8 Common Mistakes To Avoid When Installing Windows
New windows can transform your home, boosting curb appeal and making your space more comfortable at the same time. While installing windows takes some basic DIY skills, handy homeowners may be able to tackle this project without the help of a professional. Make the most of your new window installation by following all manufacturer instructions and avoiding these potential pitfalls.
- Ignoring efficiency. According to the U.S. Department of Energy, heat lost through the windows can account for 10-25 percent of energy costs. Sure, less efficient windows may cost less up front, but you'll pay much more over time.
- Improper sizing. Your new window must be at least ½ inch shorter and ¾ inch narrower than the rough opening to allow you to install it correctly. When you measure the opening, remember to subtract these dimensions before buying your new window.
- Failure to waterproof. Always cover the top, bottom and sides of the rough opening with a length of waterproofing membrane or building felt before installing a window. This is your final barrier against leaks, which can cause rot, mold and other issues in the home.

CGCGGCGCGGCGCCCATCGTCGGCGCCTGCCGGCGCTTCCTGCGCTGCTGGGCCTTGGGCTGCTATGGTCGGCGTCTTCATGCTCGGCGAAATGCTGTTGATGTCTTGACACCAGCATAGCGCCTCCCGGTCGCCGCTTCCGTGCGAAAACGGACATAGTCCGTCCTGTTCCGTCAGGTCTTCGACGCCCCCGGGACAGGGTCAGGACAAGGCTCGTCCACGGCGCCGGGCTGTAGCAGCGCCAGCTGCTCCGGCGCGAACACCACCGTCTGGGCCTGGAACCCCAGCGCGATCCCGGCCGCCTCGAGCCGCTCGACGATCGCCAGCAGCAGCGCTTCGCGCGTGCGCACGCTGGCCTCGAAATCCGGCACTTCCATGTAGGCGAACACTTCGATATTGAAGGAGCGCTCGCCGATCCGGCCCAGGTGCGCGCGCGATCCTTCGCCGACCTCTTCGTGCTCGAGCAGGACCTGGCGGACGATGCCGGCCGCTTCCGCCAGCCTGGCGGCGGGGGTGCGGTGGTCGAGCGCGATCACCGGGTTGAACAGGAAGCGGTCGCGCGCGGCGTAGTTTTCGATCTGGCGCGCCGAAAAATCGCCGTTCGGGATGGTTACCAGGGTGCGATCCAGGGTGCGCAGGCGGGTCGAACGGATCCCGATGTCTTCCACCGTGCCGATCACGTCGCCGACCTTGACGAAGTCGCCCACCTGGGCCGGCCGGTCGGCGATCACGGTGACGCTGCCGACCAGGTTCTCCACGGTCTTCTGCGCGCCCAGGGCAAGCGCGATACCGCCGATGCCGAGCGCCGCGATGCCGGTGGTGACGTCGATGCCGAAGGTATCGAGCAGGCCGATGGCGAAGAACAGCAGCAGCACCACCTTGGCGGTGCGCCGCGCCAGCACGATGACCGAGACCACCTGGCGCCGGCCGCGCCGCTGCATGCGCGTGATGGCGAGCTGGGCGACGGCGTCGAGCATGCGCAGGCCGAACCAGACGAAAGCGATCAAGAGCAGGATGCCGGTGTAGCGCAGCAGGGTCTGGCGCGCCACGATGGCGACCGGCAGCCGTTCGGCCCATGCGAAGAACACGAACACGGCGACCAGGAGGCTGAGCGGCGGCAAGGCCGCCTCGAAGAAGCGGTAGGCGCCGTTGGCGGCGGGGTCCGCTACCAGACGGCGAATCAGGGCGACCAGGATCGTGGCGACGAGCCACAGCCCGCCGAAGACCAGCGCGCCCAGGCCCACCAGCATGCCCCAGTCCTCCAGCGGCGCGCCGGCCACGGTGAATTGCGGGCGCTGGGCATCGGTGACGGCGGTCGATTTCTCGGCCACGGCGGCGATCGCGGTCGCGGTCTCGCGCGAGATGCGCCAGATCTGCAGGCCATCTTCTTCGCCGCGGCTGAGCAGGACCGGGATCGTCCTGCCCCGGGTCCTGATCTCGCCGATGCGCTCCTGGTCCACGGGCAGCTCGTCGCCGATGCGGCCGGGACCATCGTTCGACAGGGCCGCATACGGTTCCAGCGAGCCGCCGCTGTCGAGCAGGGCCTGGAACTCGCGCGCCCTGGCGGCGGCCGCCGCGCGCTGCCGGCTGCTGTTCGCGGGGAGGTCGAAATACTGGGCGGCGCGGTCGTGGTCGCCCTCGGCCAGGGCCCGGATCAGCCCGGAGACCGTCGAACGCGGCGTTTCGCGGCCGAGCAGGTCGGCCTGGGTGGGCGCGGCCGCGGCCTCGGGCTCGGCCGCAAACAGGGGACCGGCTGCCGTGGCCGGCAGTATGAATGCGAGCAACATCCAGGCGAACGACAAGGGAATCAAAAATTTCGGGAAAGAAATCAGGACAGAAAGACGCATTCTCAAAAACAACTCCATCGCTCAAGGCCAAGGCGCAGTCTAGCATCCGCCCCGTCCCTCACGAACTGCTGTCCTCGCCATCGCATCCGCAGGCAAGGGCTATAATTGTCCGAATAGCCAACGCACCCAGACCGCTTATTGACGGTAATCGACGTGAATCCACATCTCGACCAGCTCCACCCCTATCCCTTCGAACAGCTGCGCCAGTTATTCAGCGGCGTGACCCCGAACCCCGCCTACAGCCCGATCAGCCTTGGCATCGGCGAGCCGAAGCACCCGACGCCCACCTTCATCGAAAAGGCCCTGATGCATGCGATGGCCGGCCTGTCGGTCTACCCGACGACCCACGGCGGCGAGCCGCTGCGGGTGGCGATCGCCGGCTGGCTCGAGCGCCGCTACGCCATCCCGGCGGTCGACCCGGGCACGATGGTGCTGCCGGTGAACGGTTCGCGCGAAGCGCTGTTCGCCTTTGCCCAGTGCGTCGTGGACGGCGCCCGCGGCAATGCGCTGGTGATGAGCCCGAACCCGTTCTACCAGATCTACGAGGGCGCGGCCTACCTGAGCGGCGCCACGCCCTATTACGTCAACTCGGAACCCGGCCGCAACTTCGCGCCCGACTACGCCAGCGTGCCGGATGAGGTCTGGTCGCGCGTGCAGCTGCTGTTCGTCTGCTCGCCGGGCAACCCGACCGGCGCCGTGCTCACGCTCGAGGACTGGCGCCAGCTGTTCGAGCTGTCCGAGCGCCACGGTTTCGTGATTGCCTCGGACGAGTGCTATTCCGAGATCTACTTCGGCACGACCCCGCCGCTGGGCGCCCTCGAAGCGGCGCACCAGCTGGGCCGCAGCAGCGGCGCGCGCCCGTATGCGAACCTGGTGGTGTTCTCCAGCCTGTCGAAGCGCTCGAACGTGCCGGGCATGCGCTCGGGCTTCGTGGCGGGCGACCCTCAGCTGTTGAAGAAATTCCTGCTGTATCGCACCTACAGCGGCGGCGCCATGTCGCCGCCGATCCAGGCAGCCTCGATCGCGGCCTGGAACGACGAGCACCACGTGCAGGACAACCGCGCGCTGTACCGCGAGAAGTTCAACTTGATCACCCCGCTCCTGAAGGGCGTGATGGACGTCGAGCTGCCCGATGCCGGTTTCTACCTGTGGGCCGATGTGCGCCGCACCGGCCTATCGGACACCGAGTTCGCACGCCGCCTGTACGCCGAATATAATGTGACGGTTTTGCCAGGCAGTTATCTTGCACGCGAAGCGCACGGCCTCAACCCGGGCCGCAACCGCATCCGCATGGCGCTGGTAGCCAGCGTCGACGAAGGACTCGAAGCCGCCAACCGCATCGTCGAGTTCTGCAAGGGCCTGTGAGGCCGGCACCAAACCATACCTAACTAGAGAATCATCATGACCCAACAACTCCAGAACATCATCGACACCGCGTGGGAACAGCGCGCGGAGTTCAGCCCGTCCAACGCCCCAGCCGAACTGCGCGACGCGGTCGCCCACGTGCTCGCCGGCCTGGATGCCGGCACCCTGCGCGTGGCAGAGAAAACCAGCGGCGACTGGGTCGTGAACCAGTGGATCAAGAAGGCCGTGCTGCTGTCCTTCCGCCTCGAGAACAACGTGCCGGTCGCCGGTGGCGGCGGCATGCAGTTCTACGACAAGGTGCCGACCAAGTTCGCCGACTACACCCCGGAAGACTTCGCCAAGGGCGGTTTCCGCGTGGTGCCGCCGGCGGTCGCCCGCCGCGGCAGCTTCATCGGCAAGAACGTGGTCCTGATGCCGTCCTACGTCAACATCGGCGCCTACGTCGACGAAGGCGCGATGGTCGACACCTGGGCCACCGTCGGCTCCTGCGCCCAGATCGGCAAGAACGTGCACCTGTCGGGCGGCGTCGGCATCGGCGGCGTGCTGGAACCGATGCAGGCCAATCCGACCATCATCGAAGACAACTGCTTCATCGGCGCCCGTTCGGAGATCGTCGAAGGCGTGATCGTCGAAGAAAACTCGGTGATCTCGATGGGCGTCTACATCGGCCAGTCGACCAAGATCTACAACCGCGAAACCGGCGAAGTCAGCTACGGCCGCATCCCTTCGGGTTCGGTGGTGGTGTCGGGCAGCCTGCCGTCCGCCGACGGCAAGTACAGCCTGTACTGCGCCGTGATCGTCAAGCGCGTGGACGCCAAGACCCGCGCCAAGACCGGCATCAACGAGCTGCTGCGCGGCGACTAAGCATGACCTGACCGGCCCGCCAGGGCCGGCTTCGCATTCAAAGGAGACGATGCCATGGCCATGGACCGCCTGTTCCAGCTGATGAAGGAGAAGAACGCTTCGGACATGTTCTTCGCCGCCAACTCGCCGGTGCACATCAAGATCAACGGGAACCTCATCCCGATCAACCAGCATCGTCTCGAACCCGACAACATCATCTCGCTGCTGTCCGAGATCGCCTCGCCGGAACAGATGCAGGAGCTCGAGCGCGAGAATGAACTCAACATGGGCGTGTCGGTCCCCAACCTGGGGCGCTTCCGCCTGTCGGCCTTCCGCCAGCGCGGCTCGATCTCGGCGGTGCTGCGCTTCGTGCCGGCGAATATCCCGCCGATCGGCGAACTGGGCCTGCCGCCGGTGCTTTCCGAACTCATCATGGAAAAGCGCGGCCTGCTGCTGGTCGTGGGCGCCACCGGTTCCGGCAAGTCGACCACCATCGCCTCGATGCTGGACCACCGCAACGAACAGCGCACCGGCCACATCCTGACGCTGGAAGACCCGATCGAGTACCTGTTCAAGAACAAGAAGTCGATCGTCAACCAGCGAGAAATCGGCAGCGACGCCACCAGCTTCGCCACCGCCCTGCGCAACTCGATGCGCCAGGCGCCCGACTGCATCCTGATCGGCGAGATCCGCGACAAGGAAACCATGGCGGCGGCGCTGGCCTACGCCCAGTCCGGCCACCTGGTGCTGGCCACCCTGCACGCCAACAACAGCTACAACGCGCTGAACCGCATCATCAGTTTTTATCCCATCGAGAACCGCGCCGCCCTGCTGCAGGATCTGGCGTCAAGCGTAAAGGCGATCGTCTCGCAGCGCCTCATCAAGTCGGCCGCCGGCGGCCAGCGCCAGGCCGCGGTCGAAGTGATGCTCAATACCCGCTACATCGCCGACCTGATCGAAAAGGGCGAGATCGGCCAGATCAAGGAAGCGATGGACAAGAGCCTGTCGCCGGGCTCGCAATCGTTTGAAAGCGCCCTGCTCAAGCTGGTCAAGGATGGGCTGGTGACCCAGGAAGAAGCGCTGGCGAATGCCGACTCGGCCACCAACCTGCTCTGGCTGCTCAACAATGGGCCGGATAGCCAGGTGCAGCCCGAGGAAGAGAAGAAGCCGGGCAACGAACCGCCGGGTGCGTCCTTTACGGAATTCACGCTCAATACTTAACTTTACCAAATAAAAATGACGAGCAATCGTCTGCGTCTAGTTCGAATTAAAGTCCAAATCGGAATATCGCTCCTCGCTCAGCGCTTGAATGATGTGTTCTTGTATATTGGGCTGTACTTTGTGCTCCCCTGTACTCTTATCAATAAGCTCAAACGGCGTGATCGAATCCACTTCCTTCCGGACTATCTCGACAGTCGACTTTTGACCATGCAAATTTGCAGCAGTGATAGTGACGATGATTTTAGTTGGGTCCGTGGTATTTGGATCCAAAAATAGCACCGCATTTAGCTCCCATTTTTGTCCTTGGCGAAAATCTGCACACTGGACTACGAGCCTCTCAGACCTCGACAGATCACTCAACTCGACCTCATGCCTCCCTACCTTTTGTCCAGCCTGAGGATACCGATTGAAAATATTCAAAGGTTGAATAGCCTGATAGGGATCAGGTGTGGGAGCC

- Working solo. You need a partner to help with window installation, especially if you're working on the second level of the home. Even at ground level, a partner helps you determine if the unit is centered within the opening before you nail it in place.
- Lack of leveling. A crooked window will be an annoying eyesore for many years to come. Before nailing, use a level to make sure all sides of the frame are level. Use string to measure corner to corner within the frame to make completely sure the unit is plumb and square.
- Waterproofing only once. Sure, you used waterproofing around the rough opening, but you should add a second layer to cover the nailing fins around the frame once the window is in place. This extra layer acts as your first defense against water.
- Skimping on caulk. When you're sealing around a penetration in an exterior wall, it's hard to use too much caulk. Caulk liberally around the frame before you install any finish trim or flashing, then caulk again around the finished edges once trim is in place.
- Skipping insulation. Cold air can sneak into your home in gaps around windows. Keep your home comfortable and maximize efficiency by insulating around the frame from inside the home. Use expandable foam or stuff lengths of fiberglass insulation into the gaps before installing interior trim.
For more information, contact Screen Masters or a similar company.
24 February 2015